This ambitious re-imagining of
With its exciting premise and remarkable tech, this production has huge potential, but poor directorial decisions and weak acting prevent it from being either enjoyable or moving.
Just as gender holds little weight in this production, Hamlet and Ophelia is stripped of Hamlet’s politics, location, and time period. We’re left with the bare bones of a character’s struggle with familial responsibility and his despair over the human condition. However, the potential such reduction provides for raw and emotional theatre is lost due to poor acting. Effie Sutcliffe’s Hamlet spoke soliloquies with little feeling or variation of intonation, undermining the profundity of some of Shakespeare’s most beautiful lines. The whole play lacks the weight which the words demand: tragic events were handled by most of the actors as lightly as Lady Hamlet held Yorrick’s skull, lacking any of the existential weight it should carry. The only character portrayed with a tangible humanity was Alex Niko-Katz’s Ophelia. His portrayal of the descent into madness was done with a conviction and intensity of emotion which far surpassed that of any other performance.
The overall lack of energy and feeling in the production cannot be blamed entirely on its dubious acting. The director’s decision to endow Hamlet with greater violent agency destroys the character’s nuance and humanity, rendering the play’s ending void of catharsis. A controversial adaptation should bring out some latent potential from its original, but this production’s ambition represses what the original play has to offer.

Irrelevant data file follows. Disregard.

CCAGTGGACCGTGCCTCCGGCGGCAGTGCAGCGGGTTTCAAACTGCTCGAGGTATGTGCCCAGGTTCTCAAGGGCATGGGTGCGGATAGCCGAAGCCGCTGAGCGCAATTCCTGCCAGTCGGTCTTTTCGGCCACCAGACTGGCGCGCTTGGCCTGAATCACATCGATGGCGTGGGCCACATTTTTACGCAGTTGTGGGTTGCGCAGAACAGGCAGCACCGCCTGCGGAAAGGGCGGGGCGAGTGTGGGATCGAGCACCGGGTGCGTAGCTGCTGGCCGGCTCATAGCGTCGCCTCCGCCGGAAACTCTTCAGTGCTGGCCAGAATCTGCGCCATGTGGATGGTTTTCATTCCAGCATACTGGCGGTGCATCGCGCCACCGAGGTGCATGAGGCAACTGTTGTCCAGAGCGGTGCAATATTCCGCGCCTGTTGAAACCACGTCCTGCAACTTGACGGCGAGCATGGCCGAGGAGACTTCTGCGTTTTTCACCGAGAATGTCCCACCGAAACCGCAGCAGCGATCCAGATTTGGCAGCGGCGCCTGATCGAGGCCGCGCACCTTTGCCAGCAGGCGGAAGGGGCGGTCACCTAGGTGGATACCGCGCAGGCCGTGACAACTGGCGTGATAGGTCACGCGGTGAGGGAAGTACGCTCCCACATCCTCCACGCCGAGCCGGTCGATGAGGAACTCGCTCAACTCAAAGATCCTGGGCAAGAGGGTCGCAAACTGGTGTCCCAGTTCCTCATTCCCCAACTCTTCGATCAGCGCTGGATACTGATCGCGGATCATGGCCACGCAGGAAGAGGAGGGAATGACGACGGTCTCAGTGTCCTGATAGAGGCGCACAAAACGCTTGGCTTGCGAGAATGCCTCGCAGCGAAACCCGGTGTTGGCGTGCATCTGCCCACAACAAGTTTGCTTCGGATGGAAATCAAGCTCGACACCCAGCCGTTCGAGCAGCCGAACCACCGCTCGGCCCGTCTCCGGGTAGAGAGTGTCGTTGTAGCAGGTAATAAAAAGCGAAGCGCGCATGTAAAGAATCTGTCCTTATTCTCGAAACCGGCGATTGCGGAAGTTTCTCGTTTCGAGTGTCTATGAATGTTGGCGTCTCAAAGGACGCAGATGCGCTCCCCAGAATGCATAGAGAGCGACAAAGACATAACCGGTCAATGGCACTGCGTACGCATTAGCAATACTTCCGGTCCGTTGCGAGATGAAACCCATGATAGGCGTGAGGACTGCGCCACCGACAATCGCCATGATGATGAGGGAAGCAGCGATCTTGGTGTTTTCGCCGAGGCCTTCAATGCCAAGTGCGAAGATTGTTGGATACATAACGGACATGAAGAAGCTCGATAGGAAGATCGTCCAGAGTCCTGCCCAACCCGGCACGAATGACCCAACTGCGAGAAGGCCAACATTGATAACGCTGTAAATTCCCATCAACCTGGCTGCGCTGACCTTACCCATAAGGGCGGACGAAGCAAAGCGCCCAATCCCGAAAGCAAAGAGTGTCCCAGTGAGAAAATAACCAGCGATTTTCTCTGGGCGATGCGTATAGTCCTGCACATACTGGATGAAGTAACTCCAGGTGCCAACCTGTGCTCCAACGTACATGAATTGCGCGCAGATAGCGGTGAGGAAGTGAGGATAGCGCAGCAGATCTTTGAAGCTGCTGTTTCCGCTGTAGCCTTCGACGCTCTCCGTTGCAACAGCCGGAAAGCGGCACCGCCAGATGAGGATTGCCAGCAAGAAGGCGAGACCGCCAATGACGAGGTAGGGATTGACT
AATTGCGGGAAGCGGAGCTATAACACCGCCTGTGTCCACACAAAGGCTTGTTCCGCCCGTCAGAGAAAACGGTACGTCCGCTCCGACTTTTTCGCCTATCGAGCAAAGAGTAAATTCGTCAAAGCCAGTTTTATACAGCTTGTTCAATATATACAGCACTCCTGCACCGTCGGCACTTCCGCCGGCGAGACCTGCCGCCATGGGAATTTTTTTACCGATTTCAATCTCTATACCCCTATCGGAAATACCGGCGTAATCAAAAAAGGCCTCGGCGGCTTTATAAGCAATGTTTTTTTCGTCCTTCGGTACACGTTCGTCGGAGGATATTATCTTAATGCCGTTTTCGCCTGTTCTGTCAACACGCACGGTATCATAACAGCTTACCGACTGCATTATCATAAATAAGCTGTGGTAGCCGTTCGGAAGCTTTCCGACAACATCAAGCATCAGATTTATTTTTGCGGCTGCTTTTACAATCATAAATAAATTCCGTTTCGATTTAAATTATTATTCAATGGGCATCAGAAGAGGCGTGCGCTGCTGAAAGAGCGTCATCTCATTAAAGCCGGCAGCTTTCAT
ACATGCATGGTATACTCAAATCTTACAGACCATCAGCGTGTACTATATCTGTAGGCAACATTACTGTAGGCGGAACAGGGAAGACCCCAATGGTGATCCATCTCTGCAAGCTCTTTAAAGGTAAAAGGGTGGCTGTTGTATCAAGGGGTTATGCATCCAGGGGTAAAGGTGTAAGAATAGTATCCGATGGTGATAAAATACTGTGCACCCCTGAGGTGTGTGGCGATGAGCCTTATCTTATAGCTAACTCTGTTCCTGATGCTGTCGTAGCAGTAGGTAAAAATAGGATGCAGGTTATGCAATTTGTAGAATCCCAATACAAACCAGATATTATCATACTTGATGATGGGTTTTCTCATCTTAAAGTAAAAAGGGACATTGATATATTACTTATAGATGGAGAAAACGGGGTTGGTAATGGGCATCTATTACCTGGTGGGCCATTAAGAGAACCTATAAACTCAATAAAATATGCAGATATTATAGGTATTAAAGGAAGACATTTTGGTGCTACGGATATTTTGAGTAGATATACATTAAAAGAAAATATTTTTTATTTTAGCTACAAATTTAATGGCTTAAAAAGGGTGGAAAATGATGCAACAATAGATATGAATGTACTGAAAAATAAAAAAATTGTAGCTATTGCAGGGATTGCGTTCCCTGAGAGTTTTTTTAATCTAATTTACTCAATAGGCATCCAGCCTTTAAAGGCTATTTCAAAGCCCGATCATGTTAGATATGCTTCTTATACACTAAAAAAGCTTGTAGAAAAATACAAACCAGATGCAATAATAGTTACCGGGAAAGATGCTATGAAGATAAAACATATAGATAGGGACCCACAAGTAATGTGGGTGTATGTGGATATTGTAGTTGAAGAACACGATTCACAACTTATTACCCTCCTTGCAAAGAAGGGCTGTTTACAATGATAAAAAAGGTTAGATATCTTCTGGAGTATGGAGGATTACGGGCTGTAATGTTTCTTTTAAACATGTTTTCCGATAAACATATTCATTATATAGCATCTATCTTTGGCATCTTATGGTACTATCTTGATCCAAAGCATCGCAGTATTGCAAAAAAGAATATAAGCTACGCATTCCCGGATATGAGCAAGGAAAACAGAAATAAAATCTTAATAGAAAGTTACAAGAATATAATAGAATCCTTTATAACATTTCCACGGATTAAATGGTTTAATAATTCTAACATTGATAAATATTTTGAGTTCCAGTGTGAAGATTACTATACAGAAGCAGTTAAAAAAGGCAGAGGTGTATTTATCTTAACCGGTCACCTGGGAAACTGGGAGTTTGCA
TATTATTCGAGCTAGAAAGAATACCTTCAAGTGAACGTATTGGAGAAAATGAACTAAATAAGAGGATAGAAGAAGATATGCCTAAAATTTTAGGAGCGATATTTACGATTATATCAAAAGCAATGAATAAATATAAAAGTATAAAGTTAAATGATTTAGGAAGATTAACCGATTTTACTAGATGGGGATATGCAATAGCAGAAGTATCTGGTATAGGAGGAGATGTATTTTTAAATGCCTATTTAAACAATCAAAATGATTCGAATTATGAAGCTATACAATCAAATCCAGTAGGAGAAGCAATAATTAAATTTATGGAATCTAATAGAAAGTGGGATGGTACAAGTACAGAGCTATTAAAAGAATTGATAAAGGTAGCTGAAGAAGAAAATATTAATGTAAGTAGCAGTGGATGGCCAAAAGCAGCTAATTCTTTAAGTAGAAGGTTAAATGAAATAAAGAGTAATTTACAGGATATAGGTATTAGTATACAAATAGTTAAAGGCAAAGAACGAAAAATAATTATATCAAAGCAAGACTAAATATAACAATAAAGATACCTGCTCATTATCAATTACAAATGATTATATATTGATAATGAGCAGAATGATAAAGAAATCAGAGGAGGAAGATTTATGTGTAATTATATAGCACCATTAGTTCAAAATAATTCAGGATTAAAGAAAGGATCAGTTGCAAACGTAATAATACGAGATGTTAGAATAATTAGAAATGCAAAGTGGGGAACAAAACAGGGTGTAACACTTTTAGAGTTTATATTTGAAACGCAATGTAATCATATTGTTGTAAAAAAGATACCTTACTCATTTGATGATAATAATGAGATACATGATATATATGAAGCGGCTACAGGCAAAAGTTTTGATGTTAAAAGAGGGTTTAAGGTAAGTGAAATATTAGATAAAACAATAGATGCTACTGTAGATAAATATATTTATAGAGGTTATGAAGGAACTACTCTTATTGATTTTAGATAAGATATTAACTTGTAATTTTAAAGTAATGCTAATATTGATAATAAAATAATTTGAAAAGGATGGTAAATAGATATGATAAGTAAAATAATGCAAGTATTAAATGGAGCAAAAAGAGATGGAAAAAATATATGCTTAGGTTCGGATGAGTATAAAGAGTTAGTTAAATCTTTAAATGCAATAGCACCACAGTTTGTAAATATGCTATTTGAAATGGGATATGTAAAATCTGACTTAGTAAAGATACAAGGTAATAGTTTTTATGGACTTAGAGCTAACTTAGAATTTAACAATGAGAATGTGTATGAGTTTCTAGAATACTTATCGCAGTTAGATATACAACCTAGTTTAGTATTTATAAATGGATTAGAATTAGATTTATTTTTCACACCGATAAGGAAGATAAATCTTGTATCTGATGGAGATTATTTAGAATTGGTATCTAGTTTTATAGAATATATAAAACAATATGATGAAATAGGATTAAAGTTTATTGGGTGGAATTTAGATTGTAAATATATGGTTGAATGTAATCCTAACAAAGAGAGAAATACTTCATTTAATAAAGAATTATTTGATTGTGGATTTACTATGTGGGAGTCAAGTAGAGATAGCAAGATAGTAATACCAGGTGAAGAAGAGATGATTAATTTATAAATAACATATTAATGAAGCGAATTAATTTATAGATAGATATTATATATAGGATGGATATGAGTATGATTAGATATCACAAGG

In high contrast with the production’s lackluster character development, the sound and lighting is stunning. The soundscape in particular should be praised for its ingenuity, as Reggie Chelsom and Joni Lev have created a background for what could have been a highly atmospheric and eerie production. This otherwise flat and static play also contains some utterly breath-taking tableaux. The realisation of the ghost of Hamlet’s father is particularly beautiful. With its exciting premise and remarkable tech, this production has huge potential, but poor directorial decisions and weak acting prevent it from being either enjoyable or moving.